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Sir Keir has overseen the Labour Party’s rapid revival in the polls after the disastrous 2019 general election. He has tried to learn lessons from the past and move on from Labour’s apparent resistance to Brexit, after the party was decimated in Leave-voting Red Wall seats. However, his attempted rebrand has not gone by without ridicule ‒ and Sir Keir was mocked by Sky News’ Sophy Ridge for “borrowing language” from Prime Minister Boris Johnson today.
Sir Keir is widely seen as the architect of Jeremy Corbyn’s Labour Party throwing its weight behind a second referendum ‒ as explored in ‘Left Out’, Gabriel Pogrund and Patrick Maguire’s tell-all book.
One account recalls a conversation with an unnamed MP from the Shadow Cabinet who lamented Sir Keir’s six-point test being adopted as Labour’s starting point for a Brexit policy.
They write: “For Shadow Cabinet ministers in Leave constituencies, the tests spoke to everything that was wrong with the party’s approach to the seats in its traditional heartlands.
“‘We want the same rights in the labour market as we’ve got already? What the f*** does that mean? People voted against Europe because they think work is s***.
“LOTO [Mr Corbyn’s office] didn’t have the capacity to understand what was happening in held-back areas.”
Sir Keir’s six tests were devised in early 2017 and signed off by Mr Corbyn on March 22 that year.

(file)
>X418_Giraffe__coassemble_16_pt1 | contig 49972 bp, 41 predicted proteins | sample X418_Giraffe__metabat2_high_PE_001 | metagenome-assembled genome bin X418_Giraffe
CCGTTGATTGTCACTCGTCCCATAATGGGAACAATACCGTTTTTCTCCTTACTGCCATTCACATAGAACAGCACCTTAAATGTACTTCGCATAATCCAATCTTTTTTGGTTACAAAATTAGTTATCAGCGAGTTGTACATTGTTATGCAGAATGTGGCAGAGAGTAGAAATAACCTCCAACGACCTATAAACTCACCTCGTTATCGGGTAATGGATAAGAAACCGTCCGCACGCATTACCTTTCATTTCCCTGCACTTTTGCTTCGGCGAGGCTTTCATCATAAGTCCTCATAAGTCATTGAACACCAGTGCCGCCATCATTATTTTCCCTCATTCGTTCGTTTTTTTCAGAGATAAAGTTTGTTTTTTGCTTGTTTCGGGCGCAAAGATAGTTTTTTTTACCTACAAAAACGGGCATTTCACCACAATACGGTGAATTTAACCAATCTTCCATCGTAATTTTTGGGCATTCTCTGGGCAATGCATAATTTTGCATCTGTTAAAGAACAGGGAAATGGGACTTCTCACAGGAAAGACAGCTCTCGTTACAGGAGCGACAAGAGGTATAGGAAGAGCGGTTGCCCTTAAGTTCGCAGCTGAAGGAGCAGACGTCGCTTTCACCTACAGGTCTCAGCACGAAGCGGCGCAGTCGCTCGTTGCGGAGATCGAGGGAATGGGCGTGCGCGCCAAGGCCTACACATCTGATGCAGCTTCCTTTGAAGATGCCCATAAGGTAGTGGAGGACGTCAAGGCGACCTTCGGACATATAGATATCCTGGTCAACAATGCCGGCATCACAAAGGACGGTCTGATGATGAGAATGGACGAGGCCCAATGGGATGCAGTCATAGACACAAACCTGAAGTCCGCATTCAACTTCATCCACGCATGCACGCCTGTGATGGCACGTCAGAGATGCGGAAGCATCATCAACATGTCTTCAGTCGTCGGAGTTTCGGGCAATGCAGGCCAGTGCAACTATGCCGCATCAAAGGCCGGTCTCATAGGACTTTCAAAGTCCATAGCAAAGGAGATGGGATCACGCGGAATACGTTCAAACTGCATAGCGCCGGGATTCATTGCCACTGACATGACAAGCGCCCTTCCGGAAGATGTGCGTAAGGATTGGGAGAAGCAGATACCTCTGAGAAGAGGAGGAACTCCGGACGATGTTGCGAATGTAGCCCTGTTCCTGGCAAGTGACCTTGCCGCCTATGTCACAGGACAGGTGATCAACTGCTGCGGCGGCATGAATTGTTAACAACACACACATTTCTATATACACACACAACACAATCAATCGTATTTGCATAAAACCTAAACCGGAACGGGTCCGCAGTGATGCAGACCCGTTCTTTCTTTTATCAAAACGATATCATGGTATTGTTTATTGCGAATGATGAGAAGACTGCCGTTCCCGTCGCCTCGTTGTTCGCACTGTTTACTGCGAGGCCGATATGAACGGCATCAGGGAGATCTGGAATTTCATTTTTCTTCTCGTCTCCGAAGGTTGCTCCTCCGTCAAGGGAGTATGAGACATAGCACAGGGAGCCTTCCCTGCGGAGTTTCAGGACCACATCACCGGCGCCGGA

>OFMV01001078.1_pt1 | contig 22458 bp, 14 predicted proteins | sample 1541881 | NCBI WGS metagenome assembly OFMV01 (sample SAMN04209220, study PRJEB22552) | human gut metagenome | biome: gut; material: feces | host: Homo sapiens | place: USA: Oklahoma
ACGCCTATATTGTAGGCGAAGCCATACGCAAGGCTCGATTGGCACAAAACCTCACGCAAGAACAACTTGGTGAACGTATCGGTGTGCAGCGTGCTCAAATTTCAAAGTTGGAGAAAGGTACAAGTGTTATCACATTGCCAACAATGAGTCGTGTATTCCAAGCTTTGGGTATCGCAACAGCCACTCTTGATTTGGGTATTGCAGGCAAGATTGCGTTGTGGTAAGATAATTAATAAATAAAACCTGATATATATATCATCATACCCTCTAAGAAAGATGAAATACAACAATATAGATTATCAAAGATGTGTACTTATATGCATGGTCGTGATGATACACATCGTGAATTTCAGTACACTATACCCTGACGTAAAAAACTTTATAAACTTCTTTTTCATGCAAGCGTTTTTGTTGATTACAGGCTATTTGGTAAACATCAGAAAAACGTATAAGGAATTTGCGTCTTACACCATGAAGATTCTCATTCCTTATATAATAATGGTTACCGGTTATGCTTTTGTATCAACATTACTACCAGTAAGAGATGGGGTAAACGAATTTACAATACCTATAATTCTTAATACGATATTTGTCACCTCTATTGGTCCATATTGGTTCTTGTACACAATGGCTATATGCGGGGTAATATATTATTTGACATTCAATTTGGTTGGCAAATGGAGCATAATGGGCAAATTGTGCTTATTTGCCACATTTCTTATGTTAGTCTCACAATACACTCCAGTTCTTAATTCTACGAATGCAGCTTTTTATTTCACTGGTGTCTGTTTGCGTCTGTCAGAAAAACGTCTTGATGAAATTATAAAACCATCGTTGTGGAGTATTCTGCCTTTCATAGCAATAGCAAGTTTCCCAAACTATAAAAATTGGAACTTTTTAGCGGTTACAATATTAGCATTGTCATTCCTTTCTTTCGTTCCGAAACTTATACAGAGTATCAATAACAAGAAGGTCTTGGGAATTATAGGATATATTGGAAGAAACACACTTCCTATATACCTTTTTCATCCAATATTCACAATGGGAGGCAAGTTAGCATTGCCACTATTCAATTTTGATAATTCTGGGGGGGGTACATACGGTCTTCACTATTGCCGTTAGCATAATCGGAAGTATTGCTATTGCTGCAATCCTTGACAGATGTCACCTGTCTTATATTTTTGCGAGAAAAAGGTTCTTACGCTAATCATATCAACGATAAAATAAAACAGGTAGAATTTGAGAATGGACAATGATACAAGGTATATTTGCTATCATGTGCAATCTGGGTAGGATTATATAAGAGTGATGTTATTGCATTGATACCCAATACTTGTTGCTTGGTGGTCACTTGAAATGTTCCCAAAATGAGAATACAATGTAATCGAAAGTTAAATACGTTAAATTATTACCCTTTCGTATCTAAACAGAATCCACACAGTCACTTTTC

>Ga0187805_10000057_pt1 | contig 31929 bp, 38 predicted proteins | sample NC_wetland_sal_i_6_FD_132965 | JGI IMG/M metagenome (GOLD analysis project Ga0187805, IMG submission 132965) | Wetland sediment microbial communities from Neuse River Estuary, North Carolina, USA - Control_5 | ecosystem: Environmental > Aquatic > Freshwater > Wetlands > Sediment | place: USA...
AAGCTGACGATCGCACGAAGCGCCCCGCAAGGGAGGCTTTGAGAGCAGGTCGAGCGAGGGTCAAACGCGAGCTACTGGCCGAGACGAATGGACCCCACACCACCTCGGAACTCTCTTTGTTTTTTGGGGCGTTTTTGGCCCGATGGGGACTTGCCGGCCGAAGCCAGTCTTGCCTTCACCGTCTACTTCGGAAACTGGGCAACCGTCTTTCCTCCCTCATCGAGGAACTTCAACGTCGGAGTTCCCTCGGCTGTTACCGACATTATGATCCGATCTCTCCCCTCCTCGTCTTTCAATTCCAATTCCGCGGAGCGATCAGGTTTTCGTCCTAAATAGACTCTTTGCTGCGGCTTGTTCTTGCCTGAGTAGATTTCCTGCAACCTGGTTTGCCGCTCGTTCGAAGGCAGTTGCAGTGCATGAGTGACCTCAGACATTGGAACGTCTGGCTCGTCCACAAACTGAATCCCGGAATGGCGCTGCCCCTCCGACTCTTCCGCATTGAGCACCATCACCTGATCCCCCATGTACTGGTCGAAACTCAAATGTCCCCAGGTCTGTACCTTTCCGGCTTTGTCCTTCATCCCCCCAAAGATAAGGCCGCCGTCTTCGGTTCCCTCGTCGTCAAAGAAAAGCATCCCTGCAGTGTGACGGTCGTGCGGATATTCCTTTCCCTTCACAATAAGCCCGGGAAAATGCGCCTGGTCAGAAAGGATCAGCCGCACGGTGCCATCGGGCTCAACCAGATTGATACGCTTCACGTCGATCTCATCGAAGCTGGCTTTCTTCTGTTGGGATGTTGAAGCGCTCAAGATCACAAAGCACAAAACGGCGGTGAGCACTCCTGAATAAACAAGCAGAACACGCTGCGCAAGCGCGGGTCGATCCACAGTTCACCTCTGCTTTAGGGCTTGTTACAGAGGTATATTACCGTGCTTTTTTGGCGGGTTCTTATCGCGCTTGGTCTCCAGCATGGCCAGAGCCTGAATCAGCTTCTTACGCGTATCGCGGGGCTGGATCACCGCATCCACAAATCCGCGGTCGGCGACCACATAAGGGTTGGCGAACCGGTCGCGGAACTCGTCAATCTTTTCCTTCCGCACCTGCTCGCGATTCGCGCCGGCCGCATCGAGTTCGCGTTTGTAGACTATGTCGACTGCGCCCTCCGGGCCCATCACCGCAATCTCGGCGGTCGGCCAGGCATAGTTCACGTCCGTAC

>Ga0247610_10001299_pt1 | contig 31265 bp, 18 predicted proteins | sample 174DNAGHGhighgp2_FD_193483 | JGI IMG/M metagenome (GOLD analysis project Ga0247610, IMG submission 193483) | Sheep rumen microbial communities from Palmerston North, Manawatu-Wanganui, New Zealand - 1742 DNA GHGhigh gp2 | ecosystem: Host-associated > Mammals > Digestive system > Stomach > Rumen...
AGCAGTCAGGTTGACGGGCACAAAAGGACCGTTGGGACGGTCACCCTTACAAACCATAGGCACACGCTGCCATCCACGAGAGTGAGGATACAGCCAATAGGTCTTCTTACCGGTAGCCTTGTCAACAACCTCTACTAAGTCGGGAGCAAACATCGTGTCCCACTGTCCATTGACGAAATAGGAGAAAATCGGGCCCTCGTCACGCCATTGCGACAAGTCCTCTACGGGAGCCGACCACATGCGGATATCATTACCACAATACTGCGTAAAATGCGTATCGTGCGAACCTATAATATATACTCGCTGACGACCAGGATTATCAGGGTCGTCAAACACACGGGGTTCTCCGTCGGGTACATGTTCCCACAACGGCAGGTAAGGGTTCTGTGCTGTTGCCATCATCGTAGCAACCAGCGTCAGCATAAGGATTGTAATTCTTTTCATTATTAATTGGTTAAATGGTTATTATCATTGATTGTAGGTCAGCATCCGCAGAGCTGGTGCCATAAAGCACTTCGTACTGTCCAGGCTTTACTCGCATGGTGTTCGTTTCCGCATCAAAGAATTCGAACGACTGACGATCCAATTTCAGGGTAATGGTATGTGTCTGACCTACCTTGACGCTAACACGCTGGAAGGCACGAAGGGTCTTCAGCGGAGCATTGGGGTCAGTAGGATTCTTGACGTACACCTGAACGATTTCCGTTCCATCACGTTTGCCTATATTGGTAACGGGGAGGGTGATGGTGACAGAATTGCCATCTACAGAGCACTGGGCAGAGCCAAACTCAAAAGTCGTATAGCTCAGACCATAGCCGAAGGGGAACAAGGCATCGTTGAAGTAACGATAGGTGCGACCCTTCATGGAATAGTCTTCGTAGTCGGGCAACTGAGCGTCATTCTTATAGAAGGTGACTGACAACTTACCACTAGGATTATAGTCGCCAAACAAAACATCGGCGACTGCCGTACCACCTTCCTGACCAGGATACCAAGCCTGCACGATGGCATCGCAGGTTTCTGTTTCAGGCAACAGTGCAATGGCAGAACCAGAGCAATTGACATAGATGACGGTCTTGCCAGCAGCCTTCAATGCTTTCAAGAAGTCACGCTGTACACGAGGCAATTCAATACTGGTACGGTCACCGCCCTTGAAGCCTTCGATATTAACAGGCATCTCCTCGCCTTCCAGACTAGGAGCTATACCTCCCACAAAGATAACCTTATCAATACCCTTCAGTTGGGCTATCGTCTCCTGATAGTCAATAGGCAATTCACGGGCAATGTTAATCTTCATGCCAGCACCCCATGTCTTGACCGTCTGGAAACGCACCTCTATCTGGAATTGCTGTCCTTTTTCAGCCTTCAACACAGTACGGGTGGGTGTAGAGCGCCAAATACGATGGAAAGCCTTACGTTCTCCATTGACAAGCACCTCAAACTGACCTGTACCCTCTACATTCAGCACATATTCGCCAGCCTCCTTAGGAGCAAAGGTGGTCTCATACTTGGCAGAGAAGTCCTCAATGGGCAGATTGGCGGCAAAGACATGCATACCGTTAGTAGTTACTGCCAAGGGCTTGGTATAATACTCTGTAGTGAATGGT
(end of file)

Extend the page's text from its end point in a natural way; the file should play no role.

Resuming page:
The point was that Labour’s Brexit policy had to stand up to the following:
Does it deliver the ‘exact same benefits’ as we currently have as members of the single market and customs union?
Does it ensure the fair management of migration in the interests of the economy and communities?
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Mr Maguire and Mr Pogrund note: “Sir Keir’s team saw the tests as a ‘tool of opposition’.
“Mr Corbyn’s believed ‒ with some justification ‒ that they had been designed to be failed, and later came to suspect that they had been devised with a view to forcing Labour into a Remain position further down the line.”
The two journalists also point out Mr Corbyn’s apparent ambivalence on the issue, noting: “The 2017 manifesto had pledged to end the free movement of people and leave both the EU’s customs union and single market.
“But beyond that, precise details on what sort of trading partnership Mr Corbyn would seek should he become Prime Minister had not been forthcoming.
“‘There was some in the office ‒ quite prominent people were obviously quite anti the whole thing.
“‘But Jeremy doesn’t get out of bed in the morning thinking about the customs union and single market.’”
Earlier today, Sky News’ Sophy Ridge questioned Sir Keir’s dramatic “conversion” from Remainer to Brexiteer once he became Labour leader.
She said: “I am quite interested in your conversion from someone who supported a second referendum to now wants to, I quote, ‘get on with Brexit’.”
Sir Keir responded: “The Prime Minister promised there was an oven-ready deal, and he needs to get on and deliver on that promise.
“If he fails to do so, he owns that failure. Reopening old wounds and going back on agreements is a distraction. Go on and get that deal.”
Writing in the Sunday Telegraph, Sir Keir surprised many by writing: “We should be getting on with defeating this virus, not banging on about Europe.
A recent YouGov poll found 45 percent of voters do not “trust” Sir Keir to handle Britain’s exit from the EU compared to 29 percent who said they do.
The poll also found that just 34 percent of people trusted the Labour leader to grapple with the UK economy, which has been crippled by the coronavirus.
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